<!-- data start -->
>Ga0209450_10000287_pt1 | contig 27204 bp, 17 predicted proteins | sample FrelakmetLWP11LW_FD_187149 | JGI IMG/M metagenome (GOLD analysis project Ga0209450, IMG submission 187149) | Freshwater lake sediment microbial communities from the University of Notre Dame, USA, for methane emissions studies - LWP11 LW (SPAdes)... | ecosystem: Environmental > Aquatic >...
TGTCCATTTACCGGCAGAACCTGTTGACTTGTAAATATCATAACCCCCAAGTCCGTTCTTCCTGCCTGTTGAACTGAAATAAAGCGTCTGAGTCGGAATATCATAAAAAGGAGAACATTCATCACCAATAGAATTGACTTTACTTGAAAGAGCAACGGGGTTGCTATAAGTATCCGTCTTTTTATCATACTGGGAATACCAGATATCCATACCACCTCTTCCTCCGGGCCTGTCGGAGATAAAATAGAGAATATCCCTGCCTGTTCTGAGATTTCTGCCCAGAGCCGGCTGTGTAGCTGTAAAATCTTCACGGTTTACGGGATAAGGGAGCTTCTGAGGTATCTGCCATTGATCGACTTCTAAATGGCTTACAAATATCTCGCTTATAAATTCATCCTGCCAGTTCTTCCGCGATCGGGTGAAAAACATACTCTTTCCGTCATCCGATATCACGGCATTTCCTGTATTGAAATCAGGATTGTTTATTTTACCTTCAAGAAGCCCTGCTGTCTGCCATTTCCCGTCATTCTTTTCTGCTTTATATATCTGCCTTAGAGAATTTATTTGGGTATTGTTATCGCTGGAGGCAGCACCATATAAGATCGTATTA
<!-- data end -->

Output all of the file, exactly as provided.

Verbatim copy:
>Ga0209450_10000287_pt1 | contig 27204 bp, 17 predicted proteins | sample FrelakmetLWP11LW_FD_187149 | JGI IMG/M metagenome (GOLD analysis project Ga0209450, IMG submission 187149) | Freshwater lake sediment microbial communities from the University of Notre Dame, USA, for methane emissions studies - LWP11 LW (SPAdes)... | ecosystem: Environmental > Aquatic >...
TGTCCATTTACCGGCAGAACCTGTTGACTTGTAAATATCATAACCCCCAAGTCCGTTCTTCCTGCCTGTTGAACTGAAATAAAGCGTCTGAGTCGGAATATCATAAAAAGGAGAACATTCATCACCAATAGAATTGACTTTACTTGAAAGAGCAACGGGGTTGCTATAAGTATCCGTCTTTTTATCATACTGGGAATACCAGATATCCATACCACCTCTTCCTCCGGGCCTGTCGGAGATAAAATAGAGAATATCCCTGCCTGTTCTGAGATTTCTGCCCAGAGCCGGCTGTGTAGCTGTAAAATCTTCACGGTTTACGGGATAAGGGAGCTTCTGAGGTATCTGCCATTGATCGACTTCTAAATGGCTTACAAATATCTCGCTTATAAATTCATCCTGCCAGTTCTTCCGCGATCGGGTGAAAAACATACTCTTTCCGTCATCCGATATCACGGCATTTCCTGTATTGAAATCAGGATTGTTTATTTTACCTTCAAGAAGCCCTGCTGTCTGCCATTTCCCGTCATTCTTTTCTGCTTTATATATCTGCCTTAGAGAATTTATTTGGGTATTGTTATCGCTGGAGGCAGCACCATATAAGATCGTATTA